Movies

Birdman (or, the unexpected virtue of the Academy Awards)

Josh Larsen

Birdman won the Best Picture Oscar at last night’s Academy Awards ceremony, something I predicted partly because it’s a movie about making movies, a subject of which Hollywood never tires. The fact that it’s also about the artistic ego – and how pride goes before the fall – could be seen either as the icing on the cake or the definition of Hollywood hypocrisy.

With the somewhat pretentious subtitle “The Unexpected Virtue of Ignorance,” Birdman centers on Riggan Thomson (Michael Keaton), the former star of a staggeringly successful superhero movie franchise. Now largely forgotten, Riggan tries to reclaim the spotlight by directing and starring in a Raymond Carver adaptation on Broadway, which goes disastrously awry.

Birdman’s observations about ego and ambition are mostly on the surface. I enjoyed it more for its unhinged lead performance (Keaton was nominated but lost to Eddie Redmayne); percussive score; and breathless cinematography, which was structured so as to appear as if the movie consisted of one long, unbroken take (Emmanuel Lubezki won the cinematography award for the second year in a row).

In his Oscars acceptance speech after winning Best Director, Birdman’s Alejandro González Iñárritu addressed the subject of his film, which he described as “that little prick called ego.” Speaking in his second language (he hails from Mexico), Iñárritu said:

Ego loves competition. For someone to win, someone has to lose. But the paradox is true art, true individual expression, as all the work of these incredible fellow filmmakers can’t be compared, can’t be labeled, can’t be defeated. Because they exist and our work will only be judged, as always, by time.

Iñárritu’s words, especially his reference to competition, recall C.S. Lewis’ thoughts on pride, which he identified in Mere Christianity as “the essential vice … the complete anti-God state of mind.” Lewis wrote:

The point is that each person’s pride is in competition with everyone else’s pride. It is because I wanted to be the big noise at the party that I am so annoyed at someone else being the big noise. Two of a trade never agree. Now what you want to get clear is that Pride is essentially competitive – is competitive by its very nature – while the other vices are competitive only, so to speak, by accident. Pride gets no pleasure out of having something, only out of having more of it than the next man.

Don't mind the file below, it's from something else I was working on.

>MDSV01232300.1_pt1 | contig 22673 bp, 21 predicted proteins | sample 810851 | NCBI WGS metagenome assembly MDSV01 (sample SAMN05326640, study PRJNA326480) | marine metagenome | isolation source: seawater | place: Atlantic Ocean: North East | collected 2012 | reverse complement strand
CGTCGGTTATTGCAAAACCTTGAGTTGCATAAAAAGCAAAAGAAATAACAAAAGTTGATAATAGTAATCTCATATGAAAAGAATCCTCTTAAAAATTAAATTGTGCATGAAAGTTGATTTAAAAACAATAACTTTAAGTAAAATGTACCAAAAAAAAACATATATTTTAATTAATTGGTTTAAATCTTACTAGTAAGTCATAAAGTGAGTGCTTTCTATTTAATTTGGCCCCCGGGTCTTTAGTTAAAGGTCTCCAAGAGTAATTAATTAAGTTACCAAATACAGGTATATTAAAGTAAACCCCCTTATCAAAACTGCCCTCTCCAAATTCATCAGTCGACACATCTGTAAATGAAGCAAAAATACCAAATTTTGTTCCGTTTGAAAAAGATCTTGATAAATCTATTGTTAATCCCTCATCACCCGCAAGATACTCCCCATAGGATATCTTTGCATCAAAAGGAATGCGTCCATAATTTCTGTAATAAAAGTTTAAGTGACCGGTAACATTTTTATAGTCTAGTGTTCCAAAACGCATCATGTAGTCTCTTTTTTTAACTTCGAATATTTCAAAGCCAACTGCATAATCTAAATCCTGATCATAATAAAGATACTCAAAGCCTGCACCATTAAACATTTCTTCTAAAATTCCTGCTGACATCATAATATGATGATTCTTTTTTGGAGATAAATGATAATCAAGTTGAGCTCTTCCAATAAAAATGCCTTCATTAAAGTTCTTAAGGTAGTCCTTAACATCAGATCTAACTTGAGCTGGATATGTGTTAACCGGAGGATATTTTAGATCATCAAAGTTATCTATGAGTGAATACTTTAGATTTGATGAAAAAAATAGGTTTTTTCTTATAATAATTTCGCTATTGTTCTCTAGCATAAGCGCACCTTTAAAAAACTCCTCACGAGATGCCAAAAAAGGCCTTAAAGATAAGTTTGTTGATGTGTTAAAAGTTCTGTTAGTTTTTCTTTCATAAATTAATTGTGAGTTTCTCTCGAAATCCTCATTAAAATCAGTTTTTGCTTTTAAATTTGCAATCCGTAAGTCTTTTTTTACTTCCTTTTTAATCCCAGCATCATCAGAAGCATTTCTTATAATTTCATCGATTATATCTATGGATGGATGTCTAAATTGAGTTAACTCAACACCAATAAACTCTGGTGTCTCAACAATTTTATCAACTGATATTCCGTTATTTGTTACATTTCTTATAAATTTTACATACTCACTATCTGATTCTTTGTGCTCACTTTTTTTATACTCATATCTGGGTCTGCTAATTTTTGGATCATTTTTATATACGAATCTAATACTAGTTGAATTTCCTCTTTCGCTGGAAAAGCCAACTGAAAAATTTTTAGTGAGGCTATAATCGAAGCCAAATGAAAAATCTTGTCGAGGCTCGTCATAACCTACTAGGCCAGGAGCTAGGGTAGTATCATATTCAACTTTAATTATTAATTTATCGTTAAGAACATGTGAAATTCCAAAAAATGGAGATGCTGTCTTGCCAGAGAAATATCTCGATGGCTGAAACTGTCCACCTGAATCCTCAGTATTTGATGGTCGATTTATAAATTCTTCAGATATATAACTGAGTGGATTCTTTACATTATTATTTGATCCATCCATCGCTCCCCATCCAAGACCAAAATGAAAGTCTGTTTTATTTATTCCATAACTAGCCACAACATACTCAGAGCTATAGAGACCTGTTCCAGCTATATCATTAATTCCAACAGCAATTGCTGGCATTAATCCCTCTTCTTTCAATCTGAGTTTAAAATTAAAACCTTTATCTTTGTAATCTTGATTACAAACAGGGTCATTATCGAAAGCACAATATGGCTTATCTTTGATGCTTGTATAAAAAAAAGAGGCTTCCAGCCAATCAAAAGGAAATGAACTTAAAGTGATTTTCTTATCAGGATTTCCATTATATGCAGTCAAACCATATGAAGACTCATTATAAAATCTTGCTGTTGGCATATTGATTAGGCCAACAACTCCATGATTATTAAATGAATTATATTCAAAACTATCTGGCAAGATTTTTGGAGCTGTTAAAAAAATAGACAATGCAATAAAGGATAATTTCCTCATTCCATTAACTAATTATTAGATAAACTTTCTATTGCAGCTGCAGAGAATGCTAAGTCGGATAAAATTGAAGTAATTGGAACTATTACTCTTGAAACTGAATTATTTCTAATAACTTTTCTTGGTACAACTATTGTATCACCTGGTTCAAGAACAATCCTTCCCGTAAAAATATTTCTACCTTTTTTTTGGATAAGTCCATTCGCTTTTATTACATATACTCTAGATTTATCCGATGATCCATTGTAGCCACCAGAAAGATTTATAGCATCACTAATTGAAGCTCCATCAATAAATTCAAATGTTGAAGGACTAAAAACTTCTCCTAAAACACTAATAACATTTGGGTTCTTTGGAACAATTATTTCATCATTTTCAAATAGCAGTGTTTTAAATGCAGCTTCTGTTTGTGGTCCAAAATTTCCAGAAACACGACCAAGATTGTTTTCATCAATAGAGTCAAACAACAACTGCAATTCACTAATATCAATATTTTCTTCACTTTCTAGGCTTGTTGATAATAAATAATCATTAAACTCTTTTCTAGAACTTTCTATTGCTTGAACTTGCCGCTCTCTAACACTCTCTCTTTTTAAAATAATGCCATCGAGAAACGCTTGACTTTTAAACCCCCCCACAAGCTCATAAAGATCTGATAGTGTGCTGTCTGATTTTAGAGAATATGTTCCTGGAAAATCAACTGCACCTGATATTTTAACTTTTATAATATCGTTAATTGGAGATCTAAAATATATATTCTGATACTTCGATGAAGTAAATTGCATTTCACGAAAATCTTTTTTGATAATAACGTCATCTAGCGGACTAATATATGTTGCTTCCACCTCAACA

Now, is Iñárritu really echoing these thoughts, considering he had just won a competition against the next four men on a night designed to separate Hollywood’s winners from its losers? Those critics who were suspicious of Birdman would say not. And certainly the fawning thanking of cast and crew and agents and family that Oscar winners do is part of the expected routine. Yet what if we were to take him at his word?

Then I at least find the parallels between Iñárritu’s thoughts and Lewis’ comforting. Both speak to an egalitarian ideal, one which sets aside ego while still allowing room for individuality. And while Iñárritu still seems to be working within a paradigm that includes eventual judgment – for him, it’s not his industry peers, but “time” - Christians can take comfort in knowing that Christ has removed judgment from the equation once and for all.

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